GetCommand(MachineName, _ ObjectPath, ObjectParameter, _ Valuelist, ValueCount)
The first three parameters pass values into the function. The first parameter, MachineName, specifies the machine of interest; in Listing 2, this value is localhost. The second parameter, ObjectPath, specifies from what portion of the metabase you're retrieving a property. The subkey path that appears in Listing 2 is W3SVC/1, but you can use W3SVC/1/Root if you want to get information related to the root directory for the Default Web Site. The third parameter, ObjectParameter, is the name of the property you want to retrieve. The name is based on the property name that appears in the MetaEdit utility. You must know the name of the property; this script isn't designed to loop through all a subkey's properties.
The function's final two parameters return the value that the function looks up. The first parameter, Valuelist, contains either the string that represents the desired value or an array of values. To know the type of data in the Valuelist parameter, the scripted function returns the ValueCount parameter. If the ValueCount value equals 1, the Valuelist parameter is a string; if this value is greater than 1, the Valuelist parameter contains an array.
The code in Listing 2 contains logic that retrieves a value from the metabase. If that value is a simple string, the logic echoes the string to the command window and lets the user edit the string. If the user provides a new value in the input box, the script calls the Run method and uses the existing adsutil.vbs script to update that value. The script then echoes the new value to the command window. You can easily modify this code to use the Run method to go through a series of values or even other calls. Another minor modification is to change the calls to the Run method so that they use 2 in the int WindowStyle parameter, which keeps the various command windows from popping open and closing while the script runs.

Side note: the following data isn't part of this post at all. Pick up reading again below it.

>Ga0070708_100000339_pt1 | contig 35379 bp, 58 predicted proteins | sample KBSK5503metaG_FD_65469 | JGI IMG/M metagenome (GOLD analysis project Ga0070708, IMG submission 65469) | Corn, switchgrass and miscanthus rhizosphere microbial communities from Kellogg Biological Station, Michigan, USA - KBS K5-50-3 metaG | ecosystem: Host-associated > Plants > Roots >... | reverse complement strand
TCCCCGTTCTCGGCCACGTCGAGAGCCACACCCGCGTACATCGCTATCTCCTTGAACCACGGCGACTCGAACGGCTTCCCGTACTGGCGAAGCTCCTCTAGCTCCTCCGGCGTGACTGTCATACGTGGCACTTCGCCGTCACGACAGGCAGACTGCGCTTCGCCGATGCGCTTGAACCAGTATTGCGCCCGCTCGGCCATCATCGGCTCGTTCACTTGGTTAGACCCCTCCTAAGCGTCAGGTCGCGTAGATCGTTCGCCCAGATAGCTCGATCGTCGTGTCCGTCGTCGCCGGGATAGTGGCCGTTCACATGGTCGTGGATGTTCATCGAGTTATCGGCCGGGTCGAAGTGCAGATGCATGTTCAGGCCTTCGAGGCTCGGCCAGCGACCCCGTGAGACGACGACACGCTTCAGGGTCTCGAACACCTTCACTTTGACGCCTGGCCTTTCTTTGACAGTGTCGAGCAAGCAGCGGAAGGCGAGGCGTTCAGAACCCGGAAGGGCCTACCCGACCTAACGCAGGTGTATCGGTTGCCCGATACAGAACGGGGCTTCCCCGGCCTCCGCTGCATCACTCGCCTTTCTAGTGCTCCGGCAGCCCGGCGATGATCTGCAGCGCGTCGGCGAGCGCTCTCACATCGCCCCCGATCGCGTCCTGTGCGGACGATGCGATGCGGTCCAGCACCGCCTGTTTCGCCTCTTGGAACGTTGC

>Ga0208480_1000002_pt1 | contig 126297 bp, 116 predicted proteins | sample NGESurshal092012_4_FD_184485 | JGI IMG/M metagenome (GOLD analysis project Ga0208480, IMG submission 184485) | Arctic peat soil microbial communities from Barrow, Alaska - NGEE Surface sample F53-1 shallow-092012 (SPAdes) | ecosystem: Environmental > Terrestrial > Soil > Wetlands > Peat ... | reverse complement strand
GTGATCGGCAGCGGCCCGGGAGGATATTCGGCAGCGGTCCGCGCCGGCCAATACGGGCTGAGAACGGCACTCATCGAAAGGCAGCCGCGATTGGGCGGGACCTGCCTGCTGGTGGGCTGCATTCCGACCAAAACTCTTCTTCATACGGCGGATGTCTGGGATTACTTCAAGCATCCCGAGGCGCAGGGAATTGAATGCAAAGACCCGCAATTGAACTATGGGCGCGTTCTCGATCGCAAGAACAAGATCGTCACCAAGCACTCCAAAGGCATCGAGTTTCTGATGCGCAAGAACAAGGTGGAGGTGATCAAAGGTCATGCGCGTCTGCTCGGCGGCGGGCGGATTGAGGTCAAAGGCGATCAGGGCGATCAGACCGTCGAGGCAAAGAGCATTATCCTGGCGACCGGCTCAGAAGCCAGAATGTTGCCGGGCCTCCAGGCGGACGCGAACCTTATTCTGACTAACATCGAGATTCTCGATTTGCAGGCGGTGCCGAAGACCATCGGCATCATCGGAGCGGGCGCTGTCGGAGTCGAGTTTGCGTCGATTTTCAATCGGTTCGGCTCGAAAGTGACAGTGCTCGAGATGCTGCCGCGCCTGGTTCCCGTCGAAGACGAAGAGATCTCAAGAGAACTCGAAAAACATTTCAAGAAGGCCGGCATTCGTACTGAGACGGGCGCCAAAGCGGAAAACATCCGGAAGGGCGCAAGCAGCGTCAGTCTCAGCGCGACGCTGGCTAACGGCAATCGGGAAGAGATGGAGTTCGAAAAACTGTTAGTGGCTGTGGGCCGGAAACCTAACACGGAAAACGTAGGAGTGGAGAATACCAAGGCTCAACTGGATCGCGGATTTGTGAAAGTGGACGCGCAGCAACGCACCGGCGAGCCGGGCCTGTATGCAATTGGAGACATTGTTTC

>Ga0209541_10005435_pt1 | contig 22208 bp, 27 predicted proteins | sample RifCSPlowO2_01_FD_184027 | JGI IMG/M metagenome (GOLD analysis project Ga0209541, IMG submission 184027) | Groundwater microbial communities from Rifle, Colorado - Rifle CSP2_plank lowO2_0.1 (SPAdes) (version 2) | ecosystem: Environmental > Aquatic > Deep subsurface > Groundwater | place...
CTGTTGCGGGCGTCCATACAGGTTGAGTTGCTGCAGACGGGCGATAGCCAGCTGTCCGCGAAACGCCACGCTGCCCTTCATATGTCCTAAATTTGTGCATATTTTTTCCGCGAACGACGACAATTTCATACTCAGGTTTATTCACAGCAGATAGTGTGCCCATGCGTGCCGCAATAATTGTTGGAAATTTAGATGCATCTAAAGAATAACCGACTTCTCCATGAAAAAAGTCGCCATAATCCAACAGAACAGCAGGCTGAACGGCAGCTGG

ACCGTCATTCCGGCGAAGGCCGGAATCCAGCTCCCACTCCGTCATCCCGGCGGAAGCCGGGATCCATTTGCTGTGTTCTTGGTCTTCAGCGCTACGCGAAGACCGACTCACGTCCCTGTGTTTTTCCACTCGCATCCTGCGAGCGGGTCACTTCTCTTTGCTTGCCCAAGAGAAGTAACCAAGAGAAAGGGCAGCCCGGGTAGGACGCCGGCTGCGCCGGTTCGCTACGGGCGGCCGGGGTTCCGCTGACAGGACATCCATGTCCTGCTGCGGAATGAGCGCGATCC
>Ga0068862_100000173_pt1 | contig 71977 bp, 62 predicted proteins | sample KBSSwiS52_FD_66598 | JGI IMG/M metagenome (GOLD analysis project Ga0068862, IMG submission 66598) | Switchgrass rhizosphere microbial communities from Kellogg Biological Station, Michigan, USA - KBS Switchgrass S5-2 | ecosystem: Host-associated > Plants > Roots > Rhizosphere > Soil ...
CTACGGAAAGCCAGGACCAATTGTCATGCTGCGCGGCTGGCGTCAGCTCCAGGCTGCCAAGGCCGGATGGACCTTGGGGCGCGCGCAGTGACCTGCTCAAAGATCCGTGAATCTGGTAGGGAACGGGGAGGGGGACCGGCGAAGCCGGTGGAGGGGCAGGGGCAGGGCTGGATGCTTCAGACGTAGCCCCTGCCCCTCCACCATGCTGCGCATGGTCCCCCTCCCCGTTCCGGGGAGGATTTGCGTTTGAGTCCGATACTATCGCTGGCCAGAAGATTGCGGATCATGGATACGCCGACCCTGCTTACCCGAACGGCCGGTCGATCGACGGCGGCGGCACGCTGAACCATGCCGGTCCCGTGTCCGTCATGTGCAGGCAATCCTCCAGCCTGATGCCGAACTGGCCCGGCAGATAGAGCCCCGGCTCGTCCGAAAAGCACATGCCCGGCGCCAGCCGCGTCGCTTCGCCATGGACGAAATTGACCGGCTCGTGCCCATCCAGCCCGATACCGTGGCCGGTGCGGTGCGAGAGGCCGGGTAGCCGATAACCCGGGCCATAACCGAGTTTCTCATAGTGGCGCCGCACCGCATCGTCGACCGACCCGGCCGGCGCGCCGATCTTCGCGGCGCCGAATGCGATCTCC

Showing the Metabase in a Friendly Format
Writing scripts that access the metabase is a powerful way to complete tasks, but you can take advantage of your knowledge of the metabase in other ways. For example, I created an Excel application, which you can download from the IIS Administrator Code Library (http://www.iisadministrator.com), that will connect to the local metabase and retrieve information related to the security settings on your Web site. The application lists the relative path, security setting, and physical path for each entry. The application has three modes:
- It lists those directories and files in which IIS security changes from the default.
- It lists all the items that are identified in the metabase.
- It provides a list of every resource that can be referenced with an HTTP connection to your site (as long as you limit your scope to the local server).
This last option can take a minute or two, but it provides great mapping between the URLs that are available on your site and the files to which you've mapped them.
When you've enabled macros in Excel, you can run this application on your server. Follow the instructions provided on the workbook's instruction sheet, then start or examine the application code.
As I finish this series on the metabase, I hope you have a much better understanding of what the metabase holds and how to take advantage of its inheritance model. This month, I've spent time putting together some simple custom tools that provide additional power to administer a system. With a little work, you can continue to enhance and customize these tools to meet other needs.
If, as a result of this article, you have a greater interest in scripting, I recommend two valuable resources. The first is the official Microsoft Developer Network (MSDN) site dedicated to scripting (http://msdn.microsoft.com/scripting). This site is loaded with free resources that will help you gain additional knowledge. In particular, bookmark the link to the language reference at http://msdn.microsoft.com/scripting/windowshost/doc/wshtoc.htm. The second valuable resource is one of IIS Administrator's sister publications, Windows Scripting Solutions (http://www.winscriptingsolutions.com). This publication, dedicated to scripting, is running a useful set of publicly available tutorials in the Web Exclusives section of its Web site. You can take advantage of these tutorials to get a start on scripting.